VMLogix Supports Citrix XenServer

Microsoft isn't the only company courting virtualization and app delivery infrastructure vendor Citrix Systems. VMLogix is joining forces with the Fort Lauderdale, Fla-based company to make its virtual lab automation solutions available on Citrix's newly acquired XenServer.

The partnership is actually an extension of a relationship established in 2007 between VMLogix and XenSource, which Citrix acquired in October of that year. XenSource was the commercial distributor of the open source Xen hypervisor. VMLogix is billing its new LabManager for Citrix release as the first and only virtual lab automation solution to run on that hypervisor.

The VMLogix LabManager takes virtualization into the software development lifecycle. It provides software developers and testers with a configuration library of build, test and production environments. It allocates infrastructure, provisions operating systems, sets up software stacks and packages, and installs development and testing tools automatically. It also provides a central repository of ready-to-use machine configurations, stores the operating system disk images and software packages, and transfers those assets to the system as needed.

Combining LabManager with Citrix XenServer adds server consolidation capabilities in the build farm and test lab, explained Sameer Dholakia, CEO of VMLogix. Server consolidation is still the sweet spot in the virtualization market, Dholakia said, but many companies actually dip their toes in the virtualization pond initially through application testing and development solutions.

"The original use case for virtualization was in the development and test lab," he said. "It was for software engineers who wanted to test their applications on one server instead of five. That was the genesis of this market. And it makes a lot of sense. It's contained. It's not in your production data center with your live transaction processing systems. It's not exposed to your customers or partners. It's a really smart way to dip your toe in the water."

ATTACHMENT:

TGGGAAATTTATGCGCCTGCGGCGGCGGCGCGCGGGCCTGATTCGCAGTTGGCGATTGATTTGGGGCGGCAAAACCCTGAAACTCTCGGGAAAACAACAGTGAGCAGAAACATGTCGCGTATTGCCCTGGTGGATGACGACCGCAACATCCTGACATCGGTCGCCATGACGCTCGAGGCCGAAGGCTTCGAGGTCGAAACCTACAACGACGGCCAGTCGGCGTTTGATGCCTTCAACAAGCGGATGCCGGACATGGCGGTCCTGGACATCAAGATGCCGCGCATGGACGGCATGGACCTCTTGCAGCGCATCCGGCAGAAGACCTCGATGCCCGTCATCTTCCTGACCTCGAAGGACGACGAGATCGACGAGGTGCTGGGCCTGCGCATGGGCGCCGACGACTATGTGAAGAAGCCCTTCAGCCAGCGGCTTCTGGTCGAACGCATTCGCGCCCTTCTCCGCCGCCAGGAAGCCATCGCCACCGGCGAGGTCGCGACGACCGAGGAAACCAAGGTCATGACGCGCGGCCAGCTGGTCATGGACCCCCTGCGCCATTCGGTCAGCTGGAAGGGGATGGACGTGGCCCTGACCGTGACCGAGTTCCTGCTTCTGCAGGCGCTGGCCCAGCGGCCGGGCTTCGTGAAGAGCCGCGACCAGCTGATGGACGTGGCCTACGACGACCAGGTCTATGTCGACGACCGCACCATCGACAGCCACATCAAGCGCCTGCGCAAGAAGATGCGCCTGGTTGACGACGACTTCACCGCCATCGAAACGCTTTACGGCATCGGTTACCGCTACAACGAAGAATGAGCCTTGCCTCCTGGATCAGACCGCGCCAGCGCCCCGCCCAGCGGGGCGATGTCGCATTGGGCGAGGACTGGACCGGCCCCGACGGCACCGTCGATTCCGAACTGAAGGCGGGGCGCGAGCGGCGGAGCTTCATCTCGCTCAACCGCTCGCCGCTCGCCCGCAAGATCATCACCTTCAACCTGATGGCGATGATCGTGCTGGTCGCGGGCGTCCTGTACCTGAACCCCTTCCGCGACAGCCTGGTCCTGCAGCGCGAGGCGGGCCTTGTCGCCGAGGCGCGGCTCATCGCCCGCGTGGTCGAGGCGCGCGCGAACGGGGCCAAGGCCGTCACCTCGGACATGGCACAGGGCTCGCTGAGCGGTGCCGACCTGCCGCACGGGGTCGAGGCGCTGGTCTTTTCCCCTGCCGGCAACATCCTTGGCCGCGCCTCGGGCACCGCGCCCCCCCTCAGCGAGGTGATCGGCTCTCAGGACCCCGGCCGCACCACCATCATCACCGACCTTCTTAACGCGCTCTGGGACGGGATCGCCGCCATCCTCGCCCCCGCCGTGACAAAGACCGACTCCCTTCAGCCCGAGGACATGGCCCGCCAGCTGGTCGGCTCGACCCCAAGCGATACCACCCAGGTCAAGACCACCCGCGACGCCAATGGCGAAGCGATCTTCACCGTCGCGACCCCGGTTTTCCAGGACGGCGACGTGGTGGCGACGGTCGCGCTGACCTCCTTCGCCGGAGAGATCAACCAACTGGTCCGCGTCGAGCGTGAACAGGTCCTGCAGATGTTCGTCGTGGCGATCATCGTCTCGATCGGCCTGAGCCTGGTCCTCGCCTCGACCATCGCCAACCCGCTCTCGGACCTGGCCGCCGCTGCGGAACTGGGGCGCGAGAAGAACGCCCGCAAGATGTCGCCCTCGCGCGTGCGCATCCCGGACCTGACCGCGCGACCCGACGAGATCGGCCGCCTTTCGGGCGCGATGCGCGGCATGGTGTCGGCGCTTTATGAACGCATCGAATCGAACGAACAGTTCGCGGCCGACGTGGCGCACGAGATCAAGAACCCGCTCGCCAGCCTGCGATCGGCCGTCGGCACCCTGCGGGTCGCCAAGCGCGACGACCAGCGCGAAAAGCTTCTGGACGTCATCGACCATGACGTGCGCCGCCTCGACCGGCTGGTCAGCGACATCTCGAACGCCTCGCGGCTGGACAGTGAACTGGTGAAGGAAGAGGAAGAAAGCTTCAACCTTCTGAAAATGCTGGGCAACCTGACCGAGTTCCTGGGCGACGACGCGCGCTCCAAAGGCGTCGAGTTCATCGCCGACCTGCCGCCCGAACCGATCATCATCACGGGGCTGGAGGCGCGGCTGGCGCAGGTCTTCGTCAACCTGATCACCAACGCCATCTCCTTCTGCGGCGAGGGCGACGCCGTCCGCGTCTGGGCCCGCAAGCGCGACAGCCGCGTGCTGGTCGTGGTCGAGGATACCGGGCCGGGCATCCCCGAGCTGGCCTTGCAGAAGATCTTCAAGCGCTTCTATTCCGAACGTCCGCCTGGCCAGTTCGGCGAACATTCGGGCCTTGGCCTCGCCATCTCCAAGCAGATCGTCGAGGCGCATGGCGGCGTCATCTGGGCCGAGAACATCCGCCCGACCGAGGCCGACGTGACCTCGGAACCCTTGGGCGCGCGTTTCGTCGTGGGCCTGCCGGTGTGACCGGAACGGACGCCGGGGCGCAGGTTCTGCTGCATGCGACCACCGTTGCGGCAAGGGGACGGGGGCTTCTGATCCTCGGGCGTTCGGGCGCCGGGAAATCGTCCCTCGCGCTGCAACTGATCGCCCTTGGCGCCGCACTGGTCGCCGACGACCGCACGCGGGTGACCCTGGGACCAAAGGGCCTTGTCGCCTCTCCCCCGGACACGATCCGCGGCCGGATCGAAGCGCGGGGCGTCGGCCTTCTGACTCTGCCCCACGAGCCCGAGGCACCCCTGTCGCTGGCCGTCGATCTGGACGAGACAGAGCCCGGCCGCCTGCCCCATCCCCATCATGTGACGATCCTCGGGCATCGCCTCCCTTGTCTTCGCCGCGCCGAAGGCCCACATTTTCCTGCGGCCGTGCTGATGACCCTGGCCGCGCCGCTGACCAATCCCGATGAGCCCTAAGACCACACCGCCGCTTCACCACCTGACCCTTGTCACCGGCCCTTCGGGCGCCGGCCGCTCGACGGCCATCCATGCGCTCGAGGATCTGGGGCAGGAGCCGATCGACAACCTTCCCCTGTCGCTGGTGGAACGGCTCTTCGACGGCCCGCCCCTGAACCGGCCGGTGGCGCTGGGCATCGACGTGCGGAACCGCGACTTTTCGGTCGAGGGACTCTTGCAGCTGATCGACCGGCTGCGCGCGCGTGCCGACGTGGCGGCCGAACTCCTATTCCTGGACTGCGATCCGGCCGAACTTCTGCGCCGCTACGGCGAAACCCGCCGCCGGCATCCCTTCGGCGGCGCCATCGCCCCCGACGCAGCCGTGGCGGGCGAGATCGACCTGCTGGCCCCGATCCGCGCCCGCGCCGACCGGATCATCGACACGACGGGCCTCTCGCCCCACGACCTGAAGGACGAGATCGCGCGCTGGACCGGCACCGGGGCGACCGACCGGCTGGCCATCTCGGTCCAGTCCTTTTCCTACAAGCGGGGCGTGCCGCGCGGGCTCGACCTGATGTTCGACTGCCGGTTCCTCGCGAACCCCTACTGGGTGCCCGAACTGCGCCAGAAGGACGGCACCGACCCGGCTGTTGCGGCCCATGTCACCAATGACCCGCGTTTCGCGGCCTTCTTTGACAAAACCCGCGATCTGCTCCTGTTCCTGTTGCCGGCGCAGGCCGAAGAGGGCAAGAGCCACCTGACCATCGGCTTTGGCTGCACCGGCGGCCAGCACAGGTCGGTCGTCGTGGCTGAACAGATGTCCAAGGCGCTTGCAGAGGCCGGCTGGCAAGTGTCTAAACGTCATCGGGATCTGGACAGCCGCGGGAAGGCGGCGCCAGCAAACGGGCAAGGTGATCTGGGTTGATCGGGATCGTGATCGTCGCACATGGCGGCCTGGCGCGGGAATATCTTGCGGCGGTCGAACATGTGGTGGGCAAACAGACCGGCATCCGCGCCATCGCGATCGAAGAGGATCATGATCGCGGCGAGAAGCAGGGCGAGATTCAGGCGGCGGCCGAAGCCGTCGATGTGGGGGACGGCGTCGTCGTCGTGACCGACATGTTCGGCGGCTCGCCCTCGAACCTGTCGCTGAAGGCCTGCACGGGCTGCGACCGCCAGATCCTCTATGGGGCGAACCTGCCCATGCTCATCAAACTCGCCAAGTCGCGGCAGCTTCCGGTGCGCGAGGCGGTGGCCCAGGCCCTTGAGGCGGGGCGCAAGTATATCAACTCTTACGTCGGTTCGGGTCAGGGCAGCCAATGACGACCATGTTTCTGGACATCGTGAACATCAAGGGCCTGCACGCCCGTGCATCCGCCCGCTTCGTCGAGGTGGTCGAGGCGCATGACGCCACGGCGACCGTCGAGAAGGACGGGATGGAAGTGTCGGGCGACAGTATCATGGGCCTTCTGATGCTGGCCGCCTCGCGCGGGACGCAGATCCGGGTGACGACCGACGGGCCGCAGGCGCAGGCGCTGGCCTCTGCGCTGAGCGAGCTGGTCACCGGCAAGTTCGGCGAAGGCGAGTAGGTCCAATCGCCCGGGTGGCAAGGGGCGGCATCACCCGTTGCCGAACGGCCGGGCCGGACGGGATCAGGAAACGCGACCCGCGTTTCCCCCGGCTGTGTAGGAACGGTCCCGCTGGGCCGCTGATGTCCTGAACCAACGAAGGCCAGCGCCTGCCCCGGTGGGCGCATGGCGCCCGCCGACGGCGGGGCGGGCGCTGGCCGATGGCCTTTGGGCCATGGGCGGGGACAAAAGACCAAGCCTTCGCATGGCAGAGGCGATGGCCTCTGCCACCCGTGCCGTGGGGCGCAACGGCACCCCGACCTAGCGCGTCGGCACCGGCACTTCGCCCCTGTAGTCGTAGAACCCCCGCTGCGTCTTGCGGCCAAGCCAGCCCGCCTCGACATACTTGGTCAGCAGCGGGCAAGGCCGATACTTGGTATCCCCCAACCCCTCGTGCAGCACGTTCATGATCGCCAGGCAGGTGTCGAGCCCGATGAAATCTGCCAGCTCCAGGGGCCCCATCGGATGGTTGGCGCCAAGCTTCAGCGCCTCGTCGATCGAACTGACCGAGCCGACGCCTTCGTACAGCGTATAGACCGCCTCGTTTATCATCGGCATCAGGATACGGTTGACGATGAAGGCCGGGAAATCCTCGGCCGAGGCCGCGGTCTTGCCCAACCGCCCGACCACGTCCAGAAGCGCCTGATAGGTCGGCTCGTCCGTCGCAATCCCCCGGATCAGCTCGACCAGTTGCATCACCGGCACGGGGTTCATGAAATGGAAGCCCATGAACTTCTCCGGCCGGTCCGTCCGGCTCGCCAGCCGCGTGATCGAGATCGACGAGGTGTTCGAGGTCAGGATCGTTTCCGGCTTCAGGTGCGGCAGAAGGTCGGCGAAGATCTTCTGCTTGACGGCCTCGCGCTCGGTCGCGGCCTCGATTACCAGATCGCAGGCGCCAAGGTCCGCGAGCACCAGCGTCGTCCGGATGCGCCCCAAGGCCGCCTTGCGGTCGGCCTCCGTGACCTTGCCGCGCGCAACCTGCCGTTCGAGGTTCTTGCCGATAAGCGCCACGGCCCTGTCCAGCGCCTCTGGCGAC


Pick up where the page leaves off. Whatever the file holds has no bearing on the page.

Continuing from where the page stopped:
Dholakia also sees virtualization in the software development lifecycle as a driver of increased collaboration among enterprise support, development and test groups. Configurations can then be shared, replicated and synchronized among multiple teams, locations and outsourcing partners.

VMLogix is expected to announce integrations with IBM Rational BuildForge and ClearQuest later this year. Developers will soon be able to plug a VMLogix-based virtualization and automation capability into those two applications, Dholakia says.

Earlier this month, Microsoft announced an expanded partnership with Citrix, through which the two companies plan to jointly market services that will enable virtualization for computers, operating systems and applications. Dholakia believes that the work his company has done to integrate LabManager with XenServer will expedite a possible future integration with Microsoft's virtualization technologies.

VMLogix LabManager for XenServer is available now. More information is available on the VMLogix Web site.

About the Author

John K. Waters is a freelance author and journalist based in Silicon Valley. His latest book is The Everything Guide to Social Media. Follow John on Twitter, read his blog on, check out his author page on Amazon, or e-mail him at


  • Microsoft Previews Windows VM Authentications via Azure Active Directory

    Microsoft on Thursday announced a preview of remote authentications into Windows-based Azure virtual machines (VMs) using Azure AD credentials.

  • Windows Server 20H1 Getting Smaller Containers and Faster PowerShell

    Microsoft is promising to deliver a smaller container size and improved PowerShell performance with its next release of Windows Server.

  • Microsoft Previews Microsoft Teams for Linux

    Microsoft on Tuesday announced a "limited preview" release of Microsoft Teams for certain Linux desktop operating systems.

  • Hyper-V Architecture: Some Clarifications

    Brien answers two thought-provoking reader questions. First, do Hyper-V VMs have direct hardware access? And second, how is it possible to monitor VM resource consumption from the host operating system?

comments powered by Disqus

Office 365 Watch

Sign up for our newsletter.

Terms and Privacy Policy consent

I agree to this site's Privacy Policy.